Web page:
Saturday, February 16, 2013

Excerpts from Joseph Campbell's "The Power of Myth" (Part 2)

Here's the second part of the excerpts that I highlighted while reading this amazing interview of a masterful teacher. When I eventually get them all posted I will create a separate link for them somewhere on the blog. Like last time, I've put my own words in brackets.

Bill Moyers; the importance of mythology; love; spirituality
The Power of Myth - Joseph Campbell

The only way you can describe a human being truly is by describing his imperfections. The perfect human being is uninteresting -- the Buddha who leaves the world, you know. It is the imperfections of life that are lovable. The umbilical point, the humanity, the thing that makes you human and not supernatural and immortal -- that's what's lovable. That is why some people have a very hard time loving God,

Read myths. They teach you that you can turn inward, and you begin to get the message of the symbols. Read other people's myths, not those of your own religion. [Step outside the comfort zone. Turn off auto-pilot.]

What is marriage? The myth tells you what it is. It's the reunion of the separated duad. Originally you were one. You are now two in the world, but the recognition of the spiritual identity is what marriage is. It's different from a love affair. It has nothing to do with that. It's another mythological plane of experience.

How does one choose the right person? Your heart tells you. It ought to. Your inner being. That's the mystery. You recognize your other self.

Man should not be in the service of society, society should be in the service of man. When man is in the service of society, you have a monster state, and that's what is threatening the world at this minute.

What we're learning in our schools is not the wisdom of life. We're learning technologies, we're getting information.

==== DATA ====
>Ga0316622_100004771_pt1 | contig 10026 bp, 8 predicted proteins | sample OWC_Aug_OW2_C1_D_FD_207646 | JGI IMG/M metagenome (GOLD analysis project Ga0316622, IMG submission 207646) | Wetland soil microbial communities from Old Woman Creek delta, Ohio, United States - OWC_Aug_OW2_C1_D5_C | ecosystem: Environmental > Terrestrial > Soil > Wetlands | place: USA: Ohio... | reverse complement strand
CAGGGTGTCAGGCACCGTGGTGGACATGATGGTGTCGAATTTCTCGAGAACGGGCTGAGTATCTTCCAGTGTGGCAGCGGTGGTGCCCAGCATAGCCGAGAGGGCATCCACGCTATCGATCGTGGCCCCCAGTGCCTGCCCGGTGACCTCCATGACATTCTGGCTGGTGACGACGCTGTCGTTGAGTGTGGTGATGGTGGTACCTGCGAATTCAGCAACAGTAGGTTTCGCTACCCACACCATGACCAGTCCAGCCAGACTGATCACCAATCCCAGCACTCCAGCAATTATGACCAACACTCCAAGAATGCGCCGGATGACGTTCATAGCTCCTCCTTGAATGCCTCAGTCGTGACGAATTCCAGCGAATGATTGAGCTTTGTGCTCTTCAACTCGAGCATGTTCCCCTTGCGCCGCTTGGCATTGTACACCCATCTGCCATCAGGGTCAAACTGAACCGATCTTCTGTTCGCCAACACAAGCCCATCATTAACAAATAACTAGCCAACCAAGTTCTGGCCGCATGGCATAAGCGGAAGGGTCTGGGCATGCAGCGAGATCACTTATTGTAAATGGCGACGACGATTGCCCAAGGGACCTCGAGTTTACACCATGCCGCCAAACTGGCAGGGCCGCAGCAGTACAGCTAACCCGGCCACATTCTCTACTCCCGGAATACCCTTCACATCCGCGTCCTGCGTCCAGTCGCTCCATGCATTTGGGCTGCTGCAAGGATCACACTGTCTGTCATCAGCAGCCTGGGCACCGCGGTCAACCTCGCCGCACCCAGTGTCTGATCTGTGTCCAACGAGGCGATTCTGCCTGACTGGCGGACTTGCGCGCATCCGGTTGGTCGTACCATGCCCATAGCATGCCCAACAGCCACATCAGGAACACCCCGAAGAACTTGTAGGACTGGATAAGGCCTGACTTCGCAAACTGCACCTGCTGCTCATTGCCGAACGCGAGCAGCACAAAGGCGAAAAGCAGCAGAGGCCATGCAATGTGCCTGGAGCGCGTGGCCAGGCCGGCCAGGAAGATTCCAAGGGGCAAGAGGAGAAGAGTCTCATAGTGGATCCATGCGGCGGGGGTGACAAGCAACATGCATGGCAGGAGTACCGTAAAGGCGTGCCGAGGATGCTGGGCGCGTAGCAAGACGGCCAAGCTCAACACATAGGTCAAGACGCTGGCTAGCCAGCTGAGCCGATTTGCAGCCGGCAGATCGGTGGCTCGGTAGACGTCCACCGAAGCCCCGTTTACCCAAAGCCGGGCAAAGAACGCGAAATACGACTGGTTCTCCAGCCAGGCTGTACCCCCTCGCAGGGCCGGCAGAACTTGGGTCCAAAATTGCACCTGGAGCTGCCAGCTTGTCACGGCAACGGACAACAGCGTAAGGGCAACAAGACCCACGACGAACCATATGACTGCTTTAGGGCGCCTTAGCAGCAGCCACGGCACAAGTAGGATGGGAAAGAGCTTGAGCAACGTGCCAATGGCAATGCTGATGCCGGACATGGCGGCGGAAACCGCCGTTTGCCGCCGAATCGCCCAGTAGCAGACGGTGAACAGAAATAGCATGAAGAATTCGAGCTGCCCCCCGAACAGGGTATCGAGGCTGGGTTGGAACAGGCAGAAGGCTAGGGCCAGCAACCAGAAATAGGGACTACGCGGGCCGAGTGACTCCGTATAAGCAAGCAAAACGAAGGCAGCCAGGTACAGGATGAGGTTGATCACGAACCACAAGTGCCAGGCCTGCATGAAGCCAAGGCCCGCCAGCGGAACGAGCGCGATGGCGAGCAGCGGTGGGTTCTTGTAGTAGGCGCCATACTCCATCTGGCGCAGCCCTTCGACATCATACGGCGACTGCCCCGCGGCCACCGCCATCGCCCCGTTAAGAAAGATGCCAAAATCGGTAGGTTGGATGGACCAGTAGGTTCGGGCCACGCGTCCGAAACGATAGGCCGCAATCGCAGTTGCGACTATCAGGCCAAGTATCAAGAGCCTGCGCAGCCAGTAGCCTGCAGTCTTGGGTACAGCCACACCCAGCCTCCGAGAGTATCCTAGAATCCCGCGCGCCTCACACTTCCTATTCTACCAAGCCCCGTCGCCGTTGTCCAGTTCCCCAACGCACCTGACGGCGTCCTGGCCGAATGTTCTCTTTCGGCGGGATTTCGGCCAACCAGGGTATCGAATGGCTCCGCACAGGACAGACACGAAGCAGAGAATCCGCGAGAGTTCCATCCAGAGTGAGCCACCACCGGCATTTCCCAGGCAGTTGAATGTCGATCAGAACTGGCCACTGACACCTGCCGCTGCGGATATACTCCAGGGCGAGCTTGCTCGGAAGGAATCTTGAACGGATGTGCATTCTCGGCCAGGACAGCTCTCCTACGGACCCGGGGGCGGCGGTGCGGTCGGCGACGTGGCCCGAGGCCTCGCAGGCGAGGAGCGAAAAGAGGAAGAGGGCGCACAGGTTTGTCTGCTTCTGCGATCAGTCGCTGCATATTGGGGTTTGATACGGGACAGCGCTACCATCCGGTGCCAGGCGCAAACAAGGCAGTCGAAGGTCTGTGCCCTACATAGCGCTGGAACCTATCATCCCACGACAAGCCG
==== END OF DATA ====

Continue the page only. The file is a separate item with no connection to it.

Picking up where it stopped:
The generalist -- and that's a derogatory term, by the way, for academics -- gets into a range of other problems that are more genuinely human, you might say, than specifically cultural. [In a culture of specialists we lose the scope of the big picture. Let's spread our interests wide.]

You've seen what happens when primitive societies are unsettled by white man's civilization. They go to pieces, they disintegrate, they become diseased. Hasn't the same thing been happening to us since our myths began to disappear? Absolutely, it has.

The virtues of the past are the vices of today. [Mind altering drugs; polyamorous tribes]

The difference between the mystical experience and the psychological crack-up. The difference is that the one who cracks up is drowning in the water in which the mystic swims. You have to be prepared for this experience.

And they have very special missions to go collect peyote and bring it back. These missions are mystical journeys with all of the details of the typical mystical journey. First, there is disengagement from secular life. Everybody who is going to go on this expedition has to make a complete confession of all the faults of his or her recent living. And if they don't, the magic is not going to work. Then they start on the journey. They even speak a special language, a negative language. Instead of saying yes, for example, they say no, or instead of saying, "We are going," they say, "We are coming." They are in another world. Then they come to the threshold of the adventure. There are special shrines that represent stages of mental transformation on the way. And then comes the great business of collecting the peyote. The peyote is killed as though it were a deer. They sneak up on it, shoot a little arrow at it, and then perform the ritual of collecting the peyote. [They have a relationship with it.]

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